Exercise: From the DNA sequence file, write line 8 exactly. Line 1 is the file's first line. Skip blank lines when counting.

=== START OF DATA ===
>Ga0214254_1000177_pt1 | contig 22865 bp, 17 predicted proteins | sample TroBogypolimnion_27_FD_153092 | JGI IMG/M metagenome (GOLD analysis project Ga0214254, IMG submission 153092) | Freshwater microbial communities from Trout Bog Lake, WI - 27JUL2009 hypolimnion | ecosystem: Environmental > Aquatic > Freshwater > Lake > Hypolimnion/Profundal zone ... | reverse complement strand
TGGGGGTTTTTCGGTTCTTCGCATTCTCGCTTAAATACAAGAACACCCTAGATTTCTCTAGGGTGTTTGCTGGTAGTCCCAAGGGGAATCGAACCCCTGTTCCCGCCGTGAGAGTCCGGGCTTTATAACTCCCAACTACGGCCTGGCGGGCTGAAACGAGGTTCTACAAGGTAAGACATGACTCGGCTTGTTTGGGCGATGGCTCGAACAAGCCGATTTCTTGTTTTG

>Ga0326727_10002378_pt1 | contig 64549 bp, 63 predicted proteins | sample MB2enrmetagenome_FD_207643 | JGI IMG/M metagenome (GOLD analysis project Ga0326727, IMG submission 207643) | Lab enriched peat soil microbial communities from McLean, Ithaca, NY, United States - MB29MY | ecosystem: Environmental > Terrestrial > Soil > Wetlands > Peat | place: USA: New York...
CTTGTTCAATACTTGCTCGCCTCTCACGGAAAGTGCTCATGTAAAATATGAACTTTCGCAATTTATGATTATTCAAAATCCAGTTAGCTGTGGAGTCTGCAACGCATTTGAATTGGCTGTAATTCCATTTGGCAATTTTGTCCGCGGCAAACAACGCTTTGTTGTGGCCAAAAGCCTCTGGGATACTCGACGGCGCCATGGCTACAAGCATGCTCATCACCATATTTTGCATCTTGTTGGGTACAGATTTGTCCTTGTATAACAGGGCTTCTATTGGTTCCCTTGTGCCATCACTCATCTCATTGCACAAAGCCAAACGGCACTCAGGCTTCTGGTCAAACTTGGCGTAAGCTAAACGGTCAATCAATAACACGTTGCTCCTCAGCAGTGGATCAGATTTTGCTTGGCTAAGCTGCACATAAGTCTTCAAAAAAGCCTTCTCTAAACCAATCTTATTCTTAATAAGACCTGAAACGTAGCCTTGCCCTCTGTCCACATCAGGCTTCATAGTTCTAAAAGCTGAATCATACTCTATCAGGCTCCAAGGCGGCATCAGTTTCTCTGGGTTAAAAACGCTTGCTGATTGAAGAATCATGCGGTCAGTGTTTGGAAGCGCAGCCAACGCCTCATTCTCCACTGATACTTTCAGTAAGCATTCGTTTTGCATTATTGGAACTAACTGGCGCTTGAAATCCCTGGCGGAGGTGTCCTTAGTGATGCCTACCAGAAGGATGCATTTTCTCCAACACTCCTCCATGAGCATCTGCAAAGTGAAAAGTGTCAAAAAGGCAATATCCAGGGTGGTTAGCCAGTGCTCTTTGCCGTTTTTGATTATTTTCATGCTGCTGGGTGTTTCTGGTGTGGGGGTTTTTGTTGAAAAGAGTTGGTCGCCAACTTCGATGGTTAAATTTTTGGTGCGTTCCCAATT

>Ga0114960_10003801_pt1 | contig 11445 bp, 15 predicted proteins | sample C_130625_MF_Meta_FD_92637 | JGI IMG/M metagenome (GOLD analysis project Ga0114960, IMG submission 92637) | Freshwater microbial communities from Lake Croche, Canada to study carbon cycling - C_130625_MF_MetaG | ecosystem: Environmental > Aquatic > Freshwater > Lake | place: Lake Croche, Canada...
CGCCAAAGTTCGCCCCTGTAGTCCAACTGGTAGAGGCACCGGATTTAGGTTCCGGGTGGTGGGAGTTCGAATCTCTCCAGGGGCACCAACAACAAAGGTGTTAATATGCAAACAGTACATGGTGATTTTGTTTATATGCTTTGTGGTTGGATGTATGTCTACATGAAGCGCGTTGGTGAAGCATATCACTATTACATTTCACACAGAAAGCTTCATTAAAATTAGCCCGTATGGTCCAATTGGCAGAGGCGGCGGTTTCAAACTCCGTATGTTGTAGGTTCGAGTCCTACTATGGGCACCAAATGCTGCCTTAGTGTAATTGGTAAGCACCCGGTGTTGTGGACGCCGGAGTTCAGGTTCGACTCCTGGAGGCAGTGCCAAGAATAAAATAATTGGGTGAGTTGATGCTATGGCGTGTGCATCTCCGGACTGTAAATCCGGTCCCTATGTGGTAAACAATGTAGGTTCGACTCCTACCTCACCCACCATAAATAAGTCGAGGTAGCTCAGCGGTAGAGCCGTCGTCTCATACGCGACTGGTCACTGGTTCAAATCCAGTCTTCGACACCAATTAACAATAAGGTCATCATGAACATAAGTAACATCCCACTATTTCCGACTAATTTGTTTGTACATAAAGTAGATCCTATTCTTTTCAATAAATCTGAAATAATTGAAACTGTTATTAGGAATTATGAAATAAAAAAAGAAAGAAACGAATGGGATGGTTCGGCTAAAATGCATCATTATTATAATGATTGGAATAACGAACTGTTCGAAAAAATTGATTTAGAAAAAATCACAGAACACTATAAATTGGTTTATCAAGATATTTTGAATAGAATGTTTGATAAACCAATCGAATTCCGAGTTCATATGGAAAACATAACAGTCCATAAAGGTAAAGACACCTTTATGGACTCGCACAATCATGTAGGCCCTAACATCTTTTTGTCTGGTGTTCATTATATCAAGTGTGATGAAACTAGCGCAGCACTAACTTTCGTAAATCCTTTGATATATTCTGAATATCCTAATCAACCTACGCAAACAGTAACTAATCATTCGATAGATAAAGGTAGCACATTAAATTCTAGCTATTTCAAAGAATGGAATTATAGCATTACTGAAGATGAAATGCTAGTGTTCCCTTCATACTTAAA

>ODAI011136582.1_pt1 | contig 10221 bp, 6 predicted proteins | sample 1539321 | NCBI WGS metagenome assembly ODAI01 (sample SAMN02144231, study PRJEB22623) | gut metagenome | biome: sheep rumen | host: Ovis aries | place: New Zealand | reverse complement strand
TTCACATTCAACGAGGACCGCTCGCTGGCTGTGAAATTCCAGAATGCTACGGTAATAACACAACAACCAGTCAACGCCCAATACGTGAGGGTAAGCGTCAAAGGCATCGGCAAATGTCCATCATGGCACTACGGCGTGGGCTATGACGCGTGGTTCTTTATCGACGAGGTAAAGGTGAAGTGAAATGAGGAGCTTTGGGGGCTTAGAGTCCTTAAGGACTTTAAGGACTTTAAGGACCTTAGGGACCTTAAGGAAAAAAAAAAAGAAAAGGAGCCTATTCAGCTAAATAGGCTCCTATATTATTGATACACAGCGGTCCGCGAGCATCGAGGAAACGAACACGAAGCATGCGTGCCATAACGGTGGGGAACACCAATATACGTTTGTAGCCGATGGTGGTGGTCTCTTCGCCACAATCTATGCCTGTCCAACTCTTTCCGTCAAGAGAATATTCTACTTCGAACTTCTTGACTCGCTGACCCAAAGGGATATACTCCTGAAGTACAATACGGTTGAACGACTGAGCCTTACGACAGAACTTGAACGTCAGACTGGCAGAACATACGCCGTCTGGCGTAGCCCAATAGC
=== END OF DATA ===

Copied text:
TTCACATTCAACGAGGACCGCTCGCTGGCTGTGAAATTCCAGAATGCTACGGTAATAACACAACAACCAGTCAACGCCCAATACGTGAGGGTAAGCGTCAAAGGCATCGGCAAATGTCCATCATGGCACTACGGCGTGGGCTATGACGCGTGGTTCTTTATCGACGAGGTAAAGGTGAAGTGAAATGAGGAGCTTTGGGGGCTTAGAGTCCTTAAGGACTTTAAGGACTTTAAGGACCTTAGGGACCTTAAGGAAAAAAAAAAAGAAAAGGAGCCTATTCAGCTAAATAGGCTCCTATATTATTGATACACAGCGGTCCGCGAGCATCGAGGAAACGAACACGAAGCATGCGTGCCATAACGGTGGGGAACACCAATATACGTTTGTAGCCGATGGTGGTGGTCTCTTCGCCACAATCTATGCCTGTCCAACTCTTTCCGTCAAGAGAATATTCTACTTCGAACTTCTTGACTCGCTGACCCAAAGGGATATACTCCTGAAGTACAATACGGTTGAACGACTGAGCCTTACGACAGAACTTGAACGTCAGACTGGCAGAACATACGCCGTCTGGCGTAGCCCAATAGC